This four-chapter book describes some of the implications of the rapidly developing Internet culture. It is a collection of true Internet-inspired stories illustrating how the Internet and information technologies are changing our lives, restructuring our societies, families, and financial establishments and shaking up some long-held convictions regarding the roles that people should or should not undertake. The writer's main argument is that the Internet will significantly alter existing assumptions about hierarchies of expertise and even of age.
The Internet made it possible for 15 year old Jonathan Lebed to undertake the role of a professional financial analyst and play the "grownup" game of stock market. The SEC accused Jonathan of "manipulating" the stock market by posting scores of messages on financial message boards - under a host of aliases - puffing up stocks which he had previously purchased, and selling them at a considerable profit. According to him, he was not doing anything different from "real" analysts whose business it was to make unwarranted predictions about the future value of stocks, that may or may not prove to be true.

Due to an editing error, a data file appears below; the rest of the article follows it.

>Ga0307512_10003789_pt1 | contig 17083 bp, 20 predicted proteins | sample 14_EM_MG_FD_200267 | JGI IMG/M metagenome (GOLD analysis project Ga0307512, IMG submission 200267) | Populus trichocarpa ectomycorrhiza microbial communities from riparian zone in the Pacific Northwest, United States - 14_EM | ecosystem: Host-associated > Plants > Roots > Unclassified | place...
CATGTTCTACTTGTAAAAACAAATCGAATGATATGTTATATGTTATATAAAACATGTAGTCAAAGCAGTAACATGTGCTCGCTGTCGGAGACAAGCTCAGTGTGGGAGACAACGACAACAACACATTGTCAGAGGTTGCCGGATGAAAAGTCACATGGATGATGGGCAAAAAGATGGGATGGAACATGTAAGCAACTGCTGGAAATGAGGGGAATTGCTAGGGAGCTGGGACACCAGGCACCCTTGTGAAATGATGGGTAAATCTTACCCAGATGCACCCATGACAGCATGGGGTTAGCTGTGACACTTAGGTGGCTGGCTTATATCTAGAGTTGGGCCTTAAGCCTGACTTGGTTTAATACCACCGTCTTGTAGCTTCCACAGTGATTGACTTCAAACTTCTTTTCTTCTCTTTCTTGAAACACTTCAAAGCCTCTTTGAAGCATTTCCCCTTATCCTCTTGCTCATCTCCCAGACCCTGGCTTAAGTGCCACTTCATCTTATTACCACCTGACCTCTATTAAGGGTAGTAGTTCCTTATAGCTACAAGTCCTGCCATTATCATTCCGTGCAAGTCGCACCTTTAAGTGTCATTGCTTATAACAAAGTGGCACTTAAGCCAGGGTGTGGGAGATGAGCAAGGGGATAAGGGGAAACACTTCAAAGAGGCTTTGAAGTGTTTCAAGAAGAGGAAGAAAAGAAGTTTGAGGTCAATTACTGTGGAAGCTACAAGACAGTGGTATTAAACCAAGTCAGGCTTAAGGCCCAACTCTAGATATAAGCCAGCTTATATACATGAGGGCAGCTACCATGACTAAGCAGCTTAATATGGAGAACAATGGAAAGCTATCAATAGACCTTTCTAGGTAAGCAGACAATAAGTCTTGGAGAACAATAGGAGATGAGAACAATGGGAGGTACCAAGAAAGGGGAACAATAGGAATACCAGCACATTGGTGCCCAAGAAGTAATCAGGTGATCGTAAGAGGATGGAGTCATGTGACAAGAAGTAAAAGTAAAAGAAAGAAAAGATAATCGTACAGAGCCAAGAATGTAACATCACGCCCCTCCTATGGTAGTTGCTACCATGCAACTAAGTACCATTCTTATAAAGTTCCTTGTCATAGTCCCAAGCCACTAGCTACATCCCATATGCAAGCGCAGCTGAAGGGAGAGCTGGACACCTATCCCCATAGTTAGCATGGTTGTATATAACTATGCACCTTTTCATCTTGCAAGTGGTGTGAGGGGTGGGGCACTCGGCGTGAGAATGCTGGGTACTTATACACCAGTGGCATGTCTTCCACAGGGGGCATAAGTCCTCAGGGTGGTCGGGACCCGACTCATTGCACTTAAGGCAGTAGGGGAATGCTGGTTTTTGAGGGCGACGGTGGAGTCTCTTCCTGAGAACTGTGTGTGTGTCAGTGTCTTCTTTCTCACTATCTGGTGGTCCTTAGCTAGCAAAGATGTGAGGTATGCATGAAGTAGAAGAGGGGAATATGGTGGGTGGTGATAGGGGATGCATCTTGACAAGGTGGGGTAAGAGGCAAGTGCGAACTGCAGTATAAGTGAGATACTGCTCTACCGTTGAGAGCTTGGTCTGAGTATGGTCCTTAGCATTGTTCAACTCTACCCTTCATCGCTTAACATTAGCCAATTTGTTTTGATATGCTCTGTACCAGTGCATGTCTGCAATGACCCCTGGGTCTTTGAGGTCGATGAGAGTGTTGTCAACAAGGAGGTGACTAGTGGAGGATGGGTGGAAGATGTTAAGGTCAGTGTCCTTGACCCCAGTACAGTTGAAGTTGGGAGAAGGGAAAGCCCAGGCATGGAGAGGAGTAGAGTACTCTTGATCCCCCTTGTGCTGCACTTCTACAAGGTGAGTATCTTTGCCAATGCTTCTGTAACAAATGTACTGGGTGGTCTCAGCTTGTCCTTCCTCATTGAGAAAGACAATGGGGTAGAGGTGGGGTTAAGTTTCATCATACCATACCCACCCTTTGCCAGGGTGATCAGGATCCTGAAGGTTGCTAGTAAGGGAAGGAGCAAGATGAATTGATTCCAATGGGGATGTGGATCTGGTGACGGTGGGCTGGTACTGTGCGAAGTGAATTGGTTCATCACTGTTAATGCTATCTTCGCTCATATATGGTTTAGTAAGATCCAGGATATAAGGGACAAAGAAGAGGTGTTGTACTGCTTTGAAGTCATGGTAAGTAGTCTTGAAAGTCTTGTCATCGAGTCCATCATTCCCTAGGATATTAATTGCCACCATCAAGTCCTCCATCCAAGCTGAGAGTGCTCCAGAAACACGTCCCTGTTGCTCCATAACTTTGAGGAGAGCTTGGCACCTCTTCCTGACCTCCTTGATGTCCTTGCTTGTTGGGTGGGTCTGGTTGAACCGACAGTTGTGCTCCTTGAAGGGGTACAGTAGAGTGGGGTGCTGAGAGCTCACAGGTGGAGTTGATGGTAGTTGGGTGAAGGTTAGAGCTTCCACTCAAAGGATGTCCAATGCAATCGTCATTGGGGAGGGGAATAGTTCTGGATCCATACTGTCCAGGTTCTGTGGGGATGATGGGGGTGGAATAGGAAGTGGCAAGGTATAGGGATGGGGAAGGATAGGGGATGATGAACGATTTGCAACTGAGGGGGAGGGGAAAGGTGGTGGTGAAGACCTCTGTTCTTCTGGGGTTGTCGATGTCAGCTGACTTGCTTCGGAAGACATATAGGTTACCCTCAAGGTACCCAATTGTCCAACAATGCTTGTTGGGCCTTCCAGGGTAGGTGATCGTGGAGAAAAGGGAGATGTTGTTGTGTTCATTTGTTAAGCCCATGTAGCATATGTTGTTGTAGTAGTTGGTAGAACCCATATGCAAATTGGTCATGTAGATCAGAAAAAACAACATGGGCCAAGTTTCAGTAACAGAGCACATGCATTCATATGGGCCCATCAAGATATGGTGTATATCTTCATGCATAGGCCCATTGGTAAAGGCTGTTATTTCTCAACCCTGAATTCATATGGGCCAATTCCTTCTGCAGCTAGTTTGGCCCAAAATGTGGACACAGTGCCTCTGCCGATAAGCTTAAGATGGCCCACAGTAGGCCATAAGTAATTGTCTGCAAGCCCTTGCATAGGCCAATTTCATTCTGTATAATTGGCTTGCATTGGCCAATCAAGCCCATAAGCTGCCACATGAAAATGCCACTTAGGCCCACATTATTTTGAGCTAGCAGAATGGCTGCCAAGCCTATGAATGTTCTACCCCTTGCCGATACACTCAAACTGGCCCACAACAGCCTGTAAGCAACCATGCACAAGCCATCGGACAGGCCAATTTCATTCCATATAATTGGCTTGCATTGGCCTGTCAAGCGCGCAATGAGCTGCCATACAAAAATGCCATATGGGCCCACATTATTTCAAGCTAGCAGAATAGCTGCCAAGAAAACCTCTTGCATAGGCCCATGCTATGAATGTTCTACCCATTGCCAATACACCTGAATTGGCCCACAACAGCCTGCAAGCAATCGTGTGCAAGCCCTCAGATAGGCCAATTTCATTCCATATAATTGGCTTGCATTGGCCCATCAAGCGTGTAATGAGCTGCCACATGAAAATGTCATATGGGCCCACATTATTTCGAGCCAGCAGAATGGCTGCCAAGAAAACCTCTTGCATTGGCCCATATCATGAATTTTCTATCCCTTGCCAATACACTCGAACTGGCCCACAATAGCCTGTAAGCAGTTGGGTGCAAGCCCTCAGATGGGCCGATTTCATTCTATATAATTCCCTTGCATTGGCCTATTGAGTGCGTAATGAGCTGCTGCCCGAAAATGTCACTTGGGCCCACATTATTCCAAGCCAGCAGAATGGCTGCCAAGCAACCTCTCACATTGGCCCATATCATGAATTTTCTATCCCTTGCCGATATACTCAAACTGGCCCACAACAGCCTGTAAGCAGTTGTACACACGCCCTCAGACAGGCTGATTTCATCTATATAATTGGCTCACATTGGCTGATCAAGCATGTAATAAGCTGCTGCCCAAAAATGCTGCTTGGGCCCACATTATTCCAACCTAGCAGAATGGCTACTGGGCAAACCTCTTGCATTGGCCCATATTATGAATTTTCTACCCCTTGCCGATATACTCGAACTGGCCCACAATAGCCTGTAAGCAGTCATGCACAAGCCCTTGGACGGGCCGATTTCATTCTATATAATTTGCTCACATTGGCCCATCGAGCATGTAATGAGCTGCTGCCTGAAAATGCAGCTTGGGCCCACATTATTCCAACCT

This line of argument prompted the SEC to drop the case while allowing Jonathan to keep most of the $800,000 he made using his scheme. After all, if a court would rule in favor of the kid, it would mean that the structure of stock trading - part of which is the supposed training and "expertise" of financial analysts - would collapse altogether.
The Internet also made it possible for another 15 year old kid, Marcus Arnold, to present himself as a "legal expert" on Askme.com, and to be ranked as #1 legal advisor by the users. Marcus, undoubtedly talented, did this solely from what he learned watching court TV!
Both Jonathan and Marcus are considered as "outsiders" to the...